LEG-19-SUB-0012 – Cabinet paper: Extending the Commissioner of Inland Revenue’s care and management role
|Document type||Cabinet paper|
|Title||Extending the Commissioner of Inland Revenue’s care and management role|
|Notes||This Cabinet paper was considered by the Cabinet Legislation Committee on 19 February 2019 and confirmed by Cabinet on 25 February 2019.|
|Downloads||PDF (150 KB)
DOCX (35 KB)
Office of the Minister Revenue
Chair, Cabinet Legislation Committee
EXTENDING THE COMMISSIONER OF INLAND REVENUE’S CARE AND MANAGEMENT ROLE
1. This paper seeks the Cabinet Legislation Committee’s agreement to introduce a Supplementary Order Paper to the Taxation (Annual Rates for 2019-20, GST Offshore Supplier Registration, and Remedial Matters) Bill. The Supplementary Order Paper re-introduces a proposal to extend the Commissioner of Inland Revenue’s care and management role by enabling her to resolve legislative anomalies.
2. The Taxation (Annual Rates for 2019-20, GST Offshore Supplier Registration, and Remedial Matters) Bill has had its first reading and is currently being considered by the Finance and Expenditure Committee.
3. The proposal provides the Commissioner of Inland Revenue with the ability to temporarily mitigate the effect of legislative anomalies (being circumstances where tax legislation cannot be interpreted in a manner which is consistent with the policy intent) by seeking a modification (through an Order in Council process) or through using an exemption-making power.
4. Cabinet agreed to the original proposal as part of a suite of changes to modernise core components of the Tax Administration Act 1994 (CAB-18-MIN-0103 refers). The original proposal was then included in the Taxation (Annual Rates for 2018-19, Modernising Tax Administration, and Remedial Matters) Bill as introduced. It was removed from the bill at the recommendation of the Finance and Expenditure Committee pending further work on the draft legislation between Inland Revenue and the Legislation Design and Advisory Committee.
5. The revised legislative drafting contained in the attached Supplementary Order Paper, which has been developed with input from the Legislation Design and Advisory Committee, reflects the original policy recommendations agreed to by Cabinet but with minor changes. I propose the following changes as a result of further work between my officials, submitters from the private sector, and the Legislation Design and Advisory Committee:
5.1 Removing the Commissioner’s determination-making power. The Order in Council process and ability for the Commissioner to resolve legislative anomalies using an exemption-making power is still proposed.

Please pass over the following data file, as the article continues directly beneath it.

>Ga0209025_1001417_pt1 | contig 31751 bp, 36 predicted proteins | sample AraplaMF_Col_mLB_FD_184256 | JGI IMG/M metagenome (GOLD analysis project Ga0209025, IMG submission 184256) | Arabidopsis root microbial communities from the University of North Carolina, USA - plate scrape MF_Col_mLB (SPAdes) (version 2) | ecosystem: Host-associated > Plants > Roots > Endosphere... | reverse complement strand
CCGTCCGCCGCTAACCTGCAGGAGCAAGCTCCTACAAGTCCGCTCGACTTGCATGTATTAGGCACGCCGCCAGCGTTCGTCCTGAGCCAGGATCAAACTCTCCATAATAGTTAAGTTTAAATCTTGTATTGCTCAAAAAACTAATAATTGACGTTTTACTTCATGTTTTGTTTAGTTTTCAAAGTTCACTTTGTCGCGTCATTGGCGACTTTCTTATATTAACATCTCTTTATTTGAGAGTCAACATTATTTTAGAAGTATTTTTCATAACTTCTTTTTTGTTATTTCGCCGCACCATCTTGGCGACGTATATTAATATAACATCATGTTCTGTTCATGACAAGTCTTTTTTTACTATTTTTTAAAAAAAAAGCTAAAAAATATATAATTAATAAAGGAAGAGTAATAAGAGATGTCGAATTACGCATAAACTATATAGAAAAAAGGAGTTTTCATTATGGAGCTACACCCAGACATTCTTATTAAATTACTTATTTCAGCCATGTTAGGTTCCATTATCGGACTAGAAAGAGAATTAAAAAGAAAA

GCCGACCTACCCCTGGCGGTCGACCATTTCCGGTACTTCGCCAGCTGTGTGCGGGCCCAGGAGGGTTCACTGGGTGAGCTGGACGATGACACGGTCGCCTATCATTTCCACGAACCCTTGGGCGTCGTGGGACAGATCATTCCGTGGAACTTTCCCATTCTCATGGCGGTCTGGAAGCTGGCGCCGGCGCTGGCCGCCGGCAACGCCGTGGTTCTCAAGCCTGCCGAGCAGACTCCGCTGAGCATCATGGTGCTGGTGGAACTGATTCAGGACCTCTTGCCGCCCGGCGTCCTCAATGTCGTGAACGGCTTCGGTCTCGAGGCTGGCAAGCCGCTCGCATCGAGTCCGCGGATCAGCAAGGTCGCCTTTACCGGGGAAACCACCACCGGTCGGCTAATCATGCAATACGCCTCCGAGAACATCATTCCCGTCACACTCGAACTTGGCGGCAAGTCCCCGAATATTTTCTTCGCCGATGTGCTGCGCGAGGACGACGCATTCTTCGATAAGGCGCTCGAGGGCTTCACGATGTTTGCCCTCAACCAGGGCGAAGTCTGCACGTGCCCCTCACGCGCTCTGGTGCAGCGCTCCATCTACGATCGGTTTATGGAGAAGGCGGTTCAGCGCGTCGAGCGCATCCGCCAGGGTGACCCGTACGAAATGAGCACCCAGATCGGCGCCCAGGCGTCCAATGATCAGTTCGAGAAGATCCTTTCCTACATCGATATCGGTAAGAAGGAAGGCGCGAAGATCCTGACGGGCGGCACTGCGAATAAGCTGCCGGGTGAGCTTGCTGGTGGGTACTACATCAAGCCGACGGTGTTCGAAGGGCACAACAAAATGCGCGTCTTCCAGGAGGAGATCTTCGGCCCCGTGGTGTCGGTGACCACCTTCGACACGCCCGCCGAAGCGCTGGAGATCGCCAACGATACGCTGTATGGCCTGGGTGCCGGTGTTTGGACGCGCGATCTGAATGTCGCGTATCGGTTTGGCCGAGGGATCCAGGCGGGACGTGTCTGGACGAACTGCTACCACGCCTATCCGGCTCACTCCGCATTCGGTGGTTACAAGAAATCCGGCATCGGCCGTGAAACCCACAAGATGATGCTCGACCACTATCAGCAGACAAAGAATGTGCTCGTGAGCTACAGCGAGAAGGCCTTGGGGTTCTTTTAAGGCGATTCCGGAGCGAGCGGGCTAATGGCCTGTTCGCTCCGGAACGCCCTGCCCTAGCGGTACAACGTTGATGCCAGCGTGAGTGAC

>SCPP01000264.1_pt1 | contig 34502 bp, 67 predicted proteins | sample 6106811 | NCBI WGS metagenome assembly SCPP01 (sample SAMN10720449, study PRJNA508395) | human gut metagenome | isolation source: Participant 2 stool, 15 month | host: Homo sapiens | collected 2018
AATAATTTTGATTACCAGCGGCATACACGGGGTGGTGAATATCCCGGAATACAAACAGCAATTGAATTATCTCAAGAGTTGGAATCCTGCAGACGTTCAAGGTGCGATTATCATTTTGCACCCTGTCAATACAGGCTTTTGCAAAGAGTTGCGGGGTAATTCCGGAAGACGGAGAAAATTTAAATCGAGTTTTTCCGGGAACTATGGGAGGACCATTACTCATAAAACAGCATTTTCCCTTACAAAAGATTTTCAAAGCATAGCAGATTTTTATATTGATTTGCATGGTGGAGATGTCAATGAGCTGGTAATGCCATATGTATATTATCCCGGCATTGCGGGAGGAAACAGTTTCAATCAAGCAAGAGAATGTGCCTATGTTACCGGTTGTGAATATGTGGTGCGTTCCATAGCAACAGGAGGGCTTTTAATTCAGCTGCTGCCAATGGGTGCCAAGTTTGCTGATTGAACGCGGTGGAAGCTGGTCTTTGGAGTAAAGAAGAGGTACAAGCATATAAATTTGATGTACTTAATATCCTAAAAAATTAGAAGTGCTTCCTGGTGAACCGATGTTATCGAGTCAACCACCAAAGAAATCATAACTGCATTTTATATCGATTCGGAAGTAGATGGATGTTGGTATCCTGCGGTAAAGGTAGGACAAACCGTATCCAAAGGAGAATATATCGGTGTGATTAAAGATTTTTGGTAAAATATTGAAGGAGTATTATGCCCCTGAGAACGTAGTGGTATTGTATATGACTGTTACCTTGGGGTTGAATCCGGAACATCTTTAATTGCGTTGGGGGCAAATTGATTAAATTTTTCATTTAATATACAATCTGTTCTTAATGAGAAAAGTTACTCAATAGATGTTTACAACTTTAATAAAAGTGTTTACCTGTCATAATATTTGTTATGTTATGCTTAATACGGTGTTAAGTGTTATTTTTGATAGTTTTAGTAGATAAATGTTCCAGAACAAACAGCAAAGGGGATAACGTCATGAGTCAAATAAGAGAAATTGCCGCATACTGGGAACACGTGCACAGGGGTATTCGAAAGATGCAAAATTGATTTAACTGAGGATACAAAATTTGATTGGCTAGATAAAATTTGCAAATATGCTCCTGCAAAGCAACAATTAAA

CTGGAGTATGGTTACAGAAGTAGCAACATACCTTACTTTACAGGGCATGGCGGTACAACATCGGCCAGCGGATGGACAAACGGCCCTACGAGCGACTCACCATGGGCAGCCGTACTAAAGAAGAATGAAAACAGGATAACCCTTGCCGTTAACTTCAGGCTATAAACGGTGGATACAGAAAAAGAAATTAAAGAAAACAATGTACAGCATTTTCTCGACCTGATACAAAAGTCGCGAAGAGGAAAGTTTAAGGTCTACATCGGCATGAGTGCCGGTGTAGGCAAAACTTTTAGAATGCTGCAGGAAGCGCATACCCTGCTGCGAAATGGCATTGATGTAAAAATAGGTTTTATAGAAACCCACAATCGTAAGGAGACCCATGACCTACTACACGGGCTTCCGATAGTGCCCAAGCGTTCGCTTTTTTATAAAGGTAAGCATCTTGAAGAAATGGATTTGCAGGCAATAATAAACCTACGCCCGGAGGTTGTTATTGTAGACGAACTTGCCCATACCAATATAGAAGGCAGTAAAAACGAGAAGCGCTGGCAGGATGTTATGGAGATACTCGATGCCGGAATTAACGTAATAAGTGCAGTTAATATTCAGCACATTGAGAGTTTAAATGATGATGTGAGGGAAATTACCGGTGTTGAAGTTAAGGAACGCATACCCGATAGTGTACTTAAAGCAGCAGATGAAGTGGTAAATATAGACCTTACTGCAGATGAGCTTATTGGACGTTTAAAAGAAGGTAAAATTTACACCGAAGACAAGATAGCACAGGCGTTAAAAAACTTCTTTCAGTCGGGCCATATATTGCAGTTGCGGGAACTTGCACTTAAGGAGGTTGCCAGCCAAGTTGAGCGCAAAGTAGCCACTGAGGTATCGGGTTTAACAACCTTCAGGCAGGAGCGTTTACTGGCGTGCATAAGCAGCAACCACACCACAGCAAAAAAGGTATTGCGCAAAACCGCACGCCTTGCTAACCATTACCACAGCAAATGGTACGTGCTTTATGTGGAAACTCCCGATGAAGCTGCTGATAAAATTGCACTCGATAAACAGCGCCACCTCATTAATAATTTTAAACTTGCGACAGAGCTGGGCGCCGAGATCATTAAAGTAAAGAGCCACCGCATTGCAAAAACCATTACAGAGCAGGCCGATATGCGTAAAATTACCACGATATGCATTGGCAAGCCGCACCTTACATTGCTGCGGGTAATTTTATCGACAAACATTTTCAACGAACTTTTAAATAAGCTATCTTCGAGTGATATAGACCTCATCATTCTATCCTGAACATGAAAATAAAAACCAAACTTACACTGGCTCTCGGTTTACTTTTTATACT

5.2 Making exemptions issued under the proposed power for the Commissioner legislative instruments and disallowable instruments. This means that any changes proposed under the power will be subject to review by the Regulations Review Committee and can be disallowed by the House of Representatives.
5.3 Allowing an Order in Council to modify the application of a tax law for up to four income years before it comes into force. The previous legislative drafting did not specify what period taxpayers could apply a modification for before it came into force.
6. For taxpayers, policy outcomes remain largely unchanged from the original proposal.
7. New Zealand’s tax system is very complex, and it undergoes significant change regularly. The nature and volume of the tax law changes mean that unforeseen or unintended outcomes (legislative anomalies) often arise. This is likely to continue to be the case into the future given the increasing complexity of tax law and rapidly evolving business practices.
8. Ideally, any such anomalies would be remedied by an amending Act, given the constitutional importance of tax and the certainty that primary legislation gives to both taxpayers and Inland Revenue. In some cases, this will be both necessary and achievable. However, under the current approach, it takes on average 670 days to remedy a legislative anomaly through primary legislation once it has been identified as needing legislative change. During the time it takes for an anomaly to be remedied, it is possible taxpayers may be required to file different returns spanning multiple periods. This can cause uncertainty and increases compliance costs for taxpayers.
9. The Commissioner is charged with the care and management of the tax system. A key aspect of the care and management of the tax system is applying and explaining the law to taxpayers. Generally, tax law can be interpreted in a way that is consistent with the policy intent. Sometimes when tax law cannot be interpreted consistently with the policy intent, this can tie up Commissioner and taxpayer resources in cases and outcomes that are inconsistent with both parties’ practices and outcomes. This situation is also inconsistent with the objective of helping taxpayers to get it right from the start.
10. The Commissioner’s care and management role has been interpreted as limited to providing her with administrative flexibility regarding allocating her resources to fulfil her statutory duties. Care and management does not provide flexibility regarding legislative anomalies, being instances when the policy intent is not properly reflected in the legislation.
11. I propose a more flexible approach to dealing with situations when the legislation does not align with the intended policy (that is, there is a legislative anomaly). Specifically, I propose extending the Commissioner’s care and management role by providing the ability to have the legislative anomaly resolved using an Order in Council process or allowing the Commissioner to issue exemptions to mitigate the effect of a legislative anomaly. This will reduce taxpayers’ compliance costs in dealing with these legislative anomalies.
12. As with the original proposal, the Order in Council process would be used where the issue was sensitive or had fiscal implications. The exemption making power would be used where there were negligible fiscal implications and the issue was not sensitive, but it was still important to provide certainty for taxpayers. Exemptions would be for provisions of the Inland Revenue Acts, and would specify an alternative means of complying with the provisions from which taxpayers are being exempted from.